Wearing the wrong bra can be miserable. Not only does it pinch and pull it does absolutely nothing to flatter your figure. Eight out of ten women are wearing badly-fitted bras. Why is it so difficult to find the right one? Apparently, the answer to that questions is the traditional method of measuring bust size is outdated. Using a tape measure is a waste of time because women’s bodies have changed dramatically since the system was invented in the 1930s.
The traditional method of bra-fitting, still used by most stores, involves two measurements: one from under the bust and around the ribcage, and the other from around the fullest part of the bust.
The first measurement gives the back size in inches, and the difference between the two measurements determines cup size (A denotes a difference of one inch, B of two inches and so on).
But according to a new study, this method is hopelessly out of date because it was designed to go only up to a D-cup. These days women go way beyond D’s and most wear their bras too loose on the back and too small in the cup. 80 per cent of the support given by a bra comes from the band around the middle — not the straps or the cup — and if it’s loose, you are not getting enough support.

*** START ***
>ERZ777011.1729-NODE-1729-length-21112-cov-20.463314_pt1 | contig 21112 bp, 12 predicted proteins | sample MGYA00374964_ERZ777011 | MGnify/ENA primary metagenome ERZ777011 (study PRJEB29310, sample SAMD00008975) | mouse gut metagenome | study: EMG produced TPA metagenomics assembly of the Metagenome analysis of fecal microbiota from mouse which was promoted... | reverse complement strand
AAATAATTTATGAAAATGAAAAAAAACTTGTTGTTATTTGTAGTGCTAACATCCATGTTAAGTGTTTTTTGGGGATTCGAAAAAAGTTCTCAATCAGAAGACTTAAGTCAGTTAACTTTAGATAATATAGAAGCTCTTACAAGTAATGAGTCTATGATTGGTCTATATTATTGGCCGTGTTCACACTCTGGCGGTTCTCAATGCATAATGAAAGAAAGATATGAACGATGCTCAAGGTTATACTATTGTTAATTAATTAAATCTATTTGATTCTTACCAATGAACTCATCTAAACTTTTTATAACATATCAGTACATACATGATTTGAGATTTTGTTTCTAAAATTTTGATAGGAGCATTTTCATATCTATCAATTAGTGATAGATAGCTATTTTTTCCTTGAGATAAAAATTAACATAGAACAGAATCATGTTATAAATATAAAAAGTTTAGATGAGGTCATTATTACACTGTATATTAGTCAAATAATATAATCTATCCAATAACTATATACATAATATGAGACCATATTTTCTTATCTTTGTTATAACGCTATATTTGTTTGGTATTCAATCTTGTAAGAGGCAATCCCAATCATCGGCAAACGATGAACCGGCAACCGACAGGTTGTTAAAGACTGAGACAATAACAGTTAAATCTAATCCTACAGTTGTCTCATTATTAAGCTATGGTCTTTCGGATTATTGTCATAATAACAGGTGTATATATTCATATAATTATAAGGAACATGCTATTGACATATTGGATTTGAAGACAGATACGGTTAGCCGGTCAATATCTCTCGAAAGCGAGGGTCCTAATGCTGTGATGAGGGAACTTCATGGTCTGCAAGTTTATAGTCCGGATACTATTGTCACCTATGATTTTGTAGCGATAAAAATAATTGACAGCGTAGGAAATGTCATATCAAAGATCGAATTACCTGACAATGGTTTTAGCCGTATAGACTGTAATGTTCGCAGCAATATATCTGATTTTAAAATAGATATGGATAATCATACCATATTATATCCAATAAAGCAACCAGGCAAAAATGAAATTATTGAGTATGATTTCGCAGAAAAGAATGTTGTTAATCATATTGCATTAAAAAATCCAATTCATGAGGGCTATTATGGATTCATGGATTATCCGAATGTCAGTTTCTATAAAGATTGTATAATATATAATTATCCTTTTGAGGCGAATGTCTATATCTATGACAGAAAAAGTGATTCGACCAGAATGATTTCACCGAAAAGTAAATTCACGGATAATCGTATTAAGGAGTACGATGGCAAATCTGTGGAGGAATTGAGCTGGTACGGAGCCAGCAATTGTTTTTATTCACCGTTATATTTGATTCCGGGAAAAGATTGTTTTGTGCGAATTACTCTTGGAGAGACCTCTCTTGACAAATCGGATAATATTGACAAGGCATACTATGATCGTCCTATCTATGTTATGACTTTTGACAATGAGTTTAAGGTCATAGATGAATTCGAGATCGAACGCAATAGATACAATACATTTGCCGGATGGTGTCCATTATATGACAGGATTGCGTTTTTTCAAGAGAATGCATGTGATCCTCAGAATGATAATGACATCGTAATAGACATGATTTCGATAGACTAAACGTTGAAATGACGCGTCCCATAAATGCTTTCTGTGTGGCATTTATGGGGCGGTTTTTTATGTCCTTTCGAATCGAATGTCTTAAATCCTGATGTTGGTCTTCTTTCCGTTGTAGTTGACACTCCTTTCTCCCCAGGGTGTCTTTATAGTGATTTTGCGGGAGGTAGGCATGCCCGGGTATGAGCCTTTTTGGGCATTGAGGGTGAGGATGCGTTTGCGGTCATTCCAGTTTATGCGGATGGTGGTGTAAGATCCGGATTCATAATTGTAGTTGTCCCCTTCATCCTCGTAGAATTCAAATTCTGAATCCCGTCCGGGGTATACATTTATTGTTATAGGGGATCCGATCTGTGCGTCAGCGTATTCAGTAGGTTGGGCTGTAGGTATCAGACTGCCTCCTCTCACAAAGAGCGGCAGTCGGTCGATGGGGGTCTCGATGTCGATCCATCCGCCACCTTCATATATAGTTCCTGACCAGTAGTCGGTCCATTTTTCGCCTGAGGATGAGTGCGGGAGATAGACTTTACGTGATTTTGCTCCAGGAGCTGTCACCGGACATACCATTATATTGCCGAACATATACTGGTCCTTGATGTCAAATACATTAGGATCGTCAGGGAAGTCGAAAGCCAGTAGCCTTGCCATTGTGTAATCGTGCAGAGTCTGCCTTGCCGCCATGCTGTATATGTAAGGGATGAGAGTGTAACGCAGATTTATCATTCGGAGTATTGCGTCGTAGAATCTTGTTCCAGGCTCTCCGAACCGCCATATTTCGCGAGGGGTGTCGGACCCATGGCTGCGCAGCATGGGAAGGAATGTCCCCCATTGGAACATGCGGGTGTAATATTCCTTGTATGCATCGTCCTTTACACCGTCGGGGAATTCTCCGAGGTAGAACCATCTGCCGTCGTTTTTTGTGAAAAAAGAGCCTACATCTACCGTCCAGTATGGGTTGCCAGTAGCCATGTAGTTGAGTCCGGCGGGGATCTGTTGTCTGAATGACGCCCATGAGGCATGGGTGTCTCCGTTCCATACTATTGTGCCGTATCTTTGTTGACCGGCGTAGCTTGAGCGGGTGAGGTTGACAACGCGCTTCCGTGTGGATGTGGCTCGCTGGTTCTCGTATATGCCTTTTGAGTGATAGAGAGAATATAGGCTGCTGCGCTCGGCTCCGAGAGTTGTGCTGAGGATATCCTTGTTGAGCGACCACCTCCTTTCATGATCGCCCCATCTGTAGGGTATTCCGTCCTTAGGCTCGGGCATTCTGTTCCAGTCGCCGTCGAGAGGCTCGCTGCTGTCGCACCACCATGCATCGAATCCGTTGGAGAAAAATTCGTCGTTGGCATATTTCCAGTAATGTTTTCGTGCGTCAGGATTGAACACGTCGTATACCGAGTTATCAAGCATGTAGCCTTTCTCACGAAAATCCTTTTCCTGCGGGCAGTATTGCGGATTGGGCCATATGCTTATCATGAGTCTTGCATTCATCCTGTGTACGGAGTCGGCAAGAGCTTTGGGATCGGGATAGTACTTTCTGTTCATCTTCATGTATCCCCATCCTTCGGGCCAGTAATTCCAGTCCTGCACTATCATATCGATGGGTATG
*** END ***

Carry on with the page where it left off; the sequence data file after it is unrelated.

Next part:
The secret to finding the perfect fit is to take a five-step approach: assessing the length of the straps, the shape of the underwire, how well the back fits, how well the cup fits and whether the front band is in contact with the breastbone.
FIVE STEPS TO A PERFECT FIT
- STRAP LENGTH: You don’t need to adjust your straps to the same length on each side. Many of us have sloping shoulders, perhaps from carrying bags around on one side for years, and so it could be that one strap needs to be tighter than the other.
- UNDERWIRE SHAPE: If you press on the underwire of your bra, it should press on bone, not breast tissue. The underwire should sit on your ribcage, encasing your breasts but not digging into them.
- BACK FIT: You should just be able to fit two fingers under the band. It should feel snug — perhaps tighter than you’re used to, but not uncomfortable. If it rides up in the middle of your back, it’s too big and won’t give you enough support.
- CUP FIT: Nine times out of ten, women are wearing too small a cup size. You should not have any breast tissue spilling out the top of the cup — known as ‘double boob’. The average woman is now a D-cup, yet most think they are a B-cup.
- FRONT BAND: The middle should sit flat against the breastbone. If it’s pulling away, leaving a gap between the middle of the bra and the skin, the cup size is too small.
Do your girls a favor and take this guide with you the next time you go bra shopping.
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